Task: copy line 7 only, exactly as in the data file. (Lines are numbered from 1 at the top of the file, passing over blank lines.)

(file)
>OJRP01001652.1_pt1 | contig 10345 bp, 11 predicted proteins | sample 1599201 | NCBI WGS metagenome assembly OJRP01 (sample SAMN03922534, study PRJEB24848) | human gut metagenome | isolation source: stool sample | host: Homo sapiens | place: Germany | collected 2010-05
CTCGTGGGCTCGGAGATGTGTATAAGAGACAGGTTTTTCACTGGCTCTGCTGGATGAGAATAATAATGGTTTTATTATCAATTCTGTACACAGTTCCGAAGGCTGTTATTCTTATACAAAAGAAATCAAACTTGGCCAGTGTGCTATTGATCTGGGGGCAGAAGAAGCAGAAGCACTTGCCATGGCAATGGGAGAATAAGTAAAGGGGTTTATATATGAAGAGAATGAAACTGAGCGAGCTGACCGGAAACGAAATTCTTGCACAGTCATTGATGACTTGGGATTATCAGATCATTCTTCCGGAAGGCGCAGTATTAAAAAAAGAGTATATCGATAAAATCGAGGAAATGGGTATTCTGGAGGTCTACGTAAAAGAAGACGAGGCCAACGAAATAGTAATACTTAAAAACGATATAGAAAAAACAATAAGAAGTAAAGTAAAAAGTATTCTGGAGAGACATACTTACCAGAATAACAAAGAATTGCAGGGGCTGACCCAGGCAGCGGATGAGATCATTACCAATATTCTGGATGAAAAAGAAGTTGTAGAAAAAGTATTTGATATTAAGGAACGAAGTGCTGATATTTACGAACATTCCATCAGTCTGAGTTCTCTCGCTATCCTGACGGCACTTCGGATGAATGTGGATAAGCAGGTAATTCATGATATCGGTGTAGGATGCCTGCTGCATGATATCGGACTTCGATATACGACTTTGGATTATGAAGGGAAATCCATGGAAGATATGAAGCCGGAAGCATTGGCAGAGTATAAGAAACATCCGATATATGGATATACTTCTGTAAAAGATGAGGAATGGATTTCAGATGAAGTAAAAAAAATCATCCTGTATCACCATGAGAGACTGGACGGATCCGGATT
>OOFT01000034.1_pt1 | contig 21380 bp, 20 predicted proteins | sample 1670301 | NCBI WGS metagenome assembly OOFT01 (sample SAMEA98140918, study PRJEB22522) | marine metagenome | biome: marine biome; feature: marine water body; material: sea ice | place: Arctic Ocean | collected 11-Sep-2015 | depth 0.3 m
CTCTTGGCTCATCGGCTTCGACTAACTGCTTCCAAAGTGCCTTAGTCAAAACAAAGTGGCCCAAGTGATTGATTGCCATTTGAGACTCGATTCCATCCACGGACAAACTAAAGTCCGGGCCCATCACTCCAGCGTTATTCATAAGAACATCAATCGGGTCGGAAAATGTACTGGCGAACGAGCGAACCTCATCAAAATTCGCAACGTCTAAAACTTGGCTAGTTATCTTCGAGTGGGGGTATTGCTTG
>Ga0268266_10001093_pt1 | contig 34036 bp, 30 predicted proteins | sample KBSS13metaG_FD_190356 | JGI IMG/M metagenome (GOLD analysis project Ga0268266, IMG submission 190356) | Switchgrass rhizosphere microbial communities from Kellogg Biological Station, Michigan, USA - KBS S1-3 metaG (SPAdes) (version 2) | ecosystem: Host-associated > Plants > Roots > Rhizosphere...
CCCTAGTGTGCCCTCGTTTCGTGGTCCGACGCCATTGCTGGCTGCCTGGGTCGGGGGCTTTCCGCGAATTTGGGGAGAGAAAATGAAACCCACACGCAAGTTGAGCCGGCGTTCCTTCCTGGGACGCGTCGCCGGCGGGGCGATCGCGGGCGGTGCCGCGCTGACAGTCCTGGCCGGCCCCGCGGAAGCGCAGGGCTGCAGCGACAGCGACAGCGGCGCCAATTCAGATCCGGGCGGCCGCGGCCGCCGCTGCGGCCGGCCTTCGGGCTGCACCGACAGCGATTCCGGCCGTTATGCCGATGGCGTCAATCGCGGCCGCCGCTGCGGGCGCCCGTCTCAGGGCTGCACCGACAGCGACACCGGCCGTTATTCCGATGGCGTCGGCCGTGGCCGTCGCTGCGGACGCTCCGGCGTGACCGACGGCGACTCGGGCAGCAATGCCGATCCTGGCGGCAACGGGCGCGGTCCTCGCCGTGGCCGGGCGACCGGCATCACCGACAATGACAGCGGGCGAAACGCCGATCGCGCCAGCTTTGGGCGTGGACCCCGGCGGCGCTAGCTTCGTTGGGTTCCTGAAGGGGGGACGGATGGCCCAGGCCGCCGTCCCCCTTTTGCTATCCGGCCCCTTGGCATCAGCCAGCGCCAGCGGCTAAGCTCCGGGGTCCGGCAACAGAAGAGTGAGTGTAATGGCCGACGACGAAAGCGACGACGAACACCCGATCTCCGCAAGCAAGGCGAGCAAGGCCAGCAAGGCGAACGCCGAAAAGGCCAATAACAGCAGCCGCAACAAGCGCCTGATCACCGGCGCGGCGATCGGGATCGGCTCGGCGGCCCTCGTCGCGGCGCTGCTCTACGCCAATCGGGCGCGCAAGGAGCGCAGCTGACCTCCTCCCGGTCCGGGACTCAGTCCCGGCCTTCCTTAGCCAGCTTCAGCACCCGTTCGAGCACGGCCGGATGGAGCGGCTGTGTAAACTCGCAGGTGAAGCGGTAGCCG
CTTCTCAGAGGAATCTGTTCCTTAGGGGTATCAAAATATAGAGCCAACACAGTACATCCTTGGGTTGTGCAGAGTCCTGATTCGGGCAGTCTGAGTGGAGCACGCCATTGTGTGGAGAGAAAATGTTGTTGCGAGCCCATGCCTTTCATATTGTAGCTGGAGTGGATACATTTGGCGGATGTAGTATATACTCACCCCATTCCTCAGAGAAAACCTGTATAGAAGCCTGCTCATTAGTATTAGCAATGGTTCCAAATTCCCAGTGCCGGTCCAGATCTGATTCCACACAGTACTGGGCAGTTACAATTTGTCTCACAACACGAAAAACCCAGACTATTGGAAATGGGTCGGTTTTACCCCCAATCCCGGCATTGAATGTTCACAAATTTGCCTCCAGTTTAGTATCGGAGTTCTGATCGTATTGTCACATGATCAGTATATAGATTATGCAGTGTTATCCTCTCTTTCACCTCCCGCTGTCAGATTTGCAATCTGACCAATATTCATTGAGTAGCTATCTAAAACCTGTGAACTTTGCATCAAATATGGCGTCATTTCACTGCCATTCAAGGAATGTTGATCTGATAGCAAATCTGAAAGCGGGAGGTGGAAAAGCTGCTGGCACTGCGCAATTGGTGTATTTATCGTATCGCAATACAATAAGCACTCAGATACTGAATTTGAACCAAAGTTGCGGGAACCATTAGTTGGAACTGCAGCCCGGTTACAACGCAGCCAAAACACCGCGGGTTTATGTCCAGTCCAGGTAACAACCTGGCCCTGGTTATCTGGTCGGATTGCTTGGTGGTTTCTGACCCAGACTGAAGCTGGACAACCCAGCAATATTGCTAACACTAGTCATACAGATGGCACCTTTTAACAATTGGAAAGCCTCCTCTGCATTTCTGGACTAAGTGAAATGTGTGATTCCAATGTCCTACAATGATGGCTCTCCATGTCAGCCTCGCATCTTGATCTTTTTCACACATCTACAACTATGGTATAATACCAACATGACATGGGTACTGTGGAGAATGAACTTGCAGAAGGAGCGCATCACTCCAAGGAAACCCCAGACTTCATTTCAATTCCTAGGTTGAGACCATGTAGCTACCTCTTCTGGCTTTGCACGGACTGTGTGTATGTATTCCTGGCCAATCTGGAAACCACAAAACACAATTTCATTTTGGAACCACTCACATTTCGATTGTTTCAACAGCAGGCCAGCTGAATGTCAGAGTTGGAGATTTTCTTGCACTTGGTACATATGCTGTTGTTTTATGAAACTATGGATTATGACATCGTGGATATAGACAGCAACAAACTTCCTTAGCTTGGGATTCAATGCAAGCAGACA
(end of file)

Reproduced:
CTTCTCAGAGGAATCTGTTCCTTAGGGGTATCAAAATATAGAGCCAACACAGTACATCCTTGGGTTGTGCAGAGTCCTGATTCGGGCAGTCTGAGTGGAGCACGCCATTGTGTGGAGAGAAAATGTTGTTGCGAGCCCATGCCTTTCATATTGTAGCTGGAGTGGATACATTTGGCGGATGTAGTATATACTCACCCCATTCCTCAGAGAAAACCTGTATAGAAGCCTGCTCATTAGTATTAGCAATGGTTCCAAATTCCCAGTGCCGGTCCAGATCTGATTCCACACAGTACTGGGCAGTTACAATTTGTCTCACAACACGAAAAACCCAGACTATTGGAAATGGGTCGGTTTTACCCCCAATCCCGGCATTGAATGTTCACAAATTTGCCTCCAGTTTAGTATCGGAGTTCTGATCGTATTGTCACATGATCAGTATATAGATTATGCAGTGTTATCCTCTCTTTCACCTCCCGCTGTCAGATTTGCAATCTGACCAATATTCATTGAGTAGCTATCTAAAACCTGTGAACTTTGCATCAAATATGGCGTCATTTCACTGCCATTCAAGGAATGTTGATCTGATAGCAAATCTGAAAGCGGGAGGTGGAAAAGCTGCTGGCACTGCGCAATTGGTGTATTTATCGTATCGCAATACAATAAGCACTCAGATACTGAATTTGAACCAAAGTTGCGGGAACCATTAGTTGGAACTGCAGCCCGGTTACAACGCAGCCAAAACACCGCGGGTTTATGTCCAGTCCAGGTAACAACCTGGCCCTGGTTATCTGGTCGGATTGCTTGGTGGTTTCTGACCCAGACTGAAGCTGGACAACCCAGCAATATTGCTAACACTAGTCATACAGATGGCACCTTTTAACAATTGGAAAGCCTCCTCTGCATTTCTGGACTAAGTGAAATGTGTGATTCCAATGTCCTACAATGATGGCTCTCCATGTCAGCCTCGCATCTTGATCTTTTTCACACATCTACAACTATGGTATAATACCAACATGACATGGGTACTGTGGAGAATGAACTTGCAGAAGGAGCGCATCACTCCAAGGAAACCCCAGACTTCATTTCAATTCCTAGGTTGAGACCATGTAGCTACCTCTTCTGGCTTTGCACGGACTGTGTGTATGTATTCCTGGCCAATCTGGAAACCACAAAACACAATTTCATTTTGGAACCACTCACATTTCGATTGTTTCAACAGCAGGCCAGCTGAATGTCAGAGTTGGAGATTTTCTTGCACTTGGTACATATGCTGTTGTTTTATGAAACTATGGATTATGACATCGTGGATATAGACAGCAACAAACTTCCTTAGCTTGGGATTCAATGCAAGCAGACA